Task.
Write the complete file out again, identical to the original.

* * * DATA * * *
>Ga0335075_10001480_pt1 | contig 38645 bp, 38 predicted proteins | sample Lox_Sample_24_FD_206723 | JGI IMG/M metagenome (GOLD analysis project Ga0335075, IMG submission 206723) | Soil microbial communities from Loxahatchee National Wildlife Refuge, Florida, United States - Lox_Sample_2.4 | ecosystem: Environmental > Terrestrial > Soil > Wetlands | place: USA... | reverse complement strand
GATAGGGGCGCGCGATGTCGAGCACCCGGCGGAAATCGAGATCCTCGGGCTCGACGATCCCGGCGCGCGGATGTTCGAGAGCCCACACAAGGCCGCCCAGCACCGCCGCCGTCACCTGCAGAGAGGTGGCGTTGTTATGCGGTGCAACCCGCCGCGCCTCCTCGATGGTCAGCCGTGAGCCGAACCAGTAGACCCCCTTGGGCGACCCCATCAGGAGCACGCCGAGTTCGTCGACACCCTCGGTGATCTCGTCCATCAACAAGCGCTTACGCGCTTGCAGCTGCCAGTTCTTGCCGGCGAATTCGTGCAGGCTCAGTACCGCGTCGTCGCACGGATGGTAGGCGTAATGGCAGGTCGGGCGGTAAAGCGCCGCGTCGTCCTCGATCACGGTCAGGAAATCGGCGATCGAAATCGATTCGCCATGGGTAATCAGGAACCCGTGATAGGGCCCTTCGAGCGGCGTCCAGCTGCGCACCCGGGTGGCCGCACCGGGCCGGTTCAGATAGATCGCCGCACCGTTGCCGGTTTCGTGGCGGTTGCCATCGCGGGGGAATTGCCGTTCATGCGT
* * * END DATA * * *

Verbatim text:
>Ga0335075_10001480_pt1 | contig 38645 bp, 38 predicted proteins | sample Lox_Sample_24_FD_206723 | JGI IMG/M metagenome (GOLD analysis project Ga0335075, IMG submission 206723) | Soil microbial communities from Loxahatchee National Wildlife Refuge, Florida, United States - Lox_Sample_2.4 | ecosystem: Environmental > Terrestrial > Soil > Wetlands | place: USA... | reverse complement strand
GATAGGGGCGCGCGATGTCGAGCACCCGGCGGAAATCGAGATCCTCGGGCTCGACGATCCCGGCGCGCGGATGTTCGAGAGCCCACACAAGGCCGCCCAGCACCGCCGCCGTCACCTGCAGAGAGGTGGCGTTGTTATGCGGTGCAACCCGCCGCGCCTCCTCGATGGTCAGCCGTGAGCCGAACCAGTAGACCCCCTTGGGCGACCCCATCAGGAGCACGCCGAGTTCGTCGACACCCTCGGTGATCTCGTCCATCAACAAGCGCTTACGCGCTTGCAGCTGCCAGTTCTTGCCGGCGAATTCGTGCAGGCTCAGTACCGCGTCGTCGCACGGATGGTAGGCGTAATGGCAGGTCGGGCGGTAAAGCGCCGCGTCGTCCTCGATCACGGTCAGGAAATCGGCGATCGAAATCGATTCGCCATGGGTAATCAGGAACCCGTGATAGGGCCCTTCGAGCGGCGTCCAGCTGCGCACCCGGGTGGCCGCACCGGGCCGGTTCAGATAGATCGCCGCACCGTTGCCGGTTTCGTGGCGGTTGCCATCGCGGGGGAATTGCCGTTCATGCGT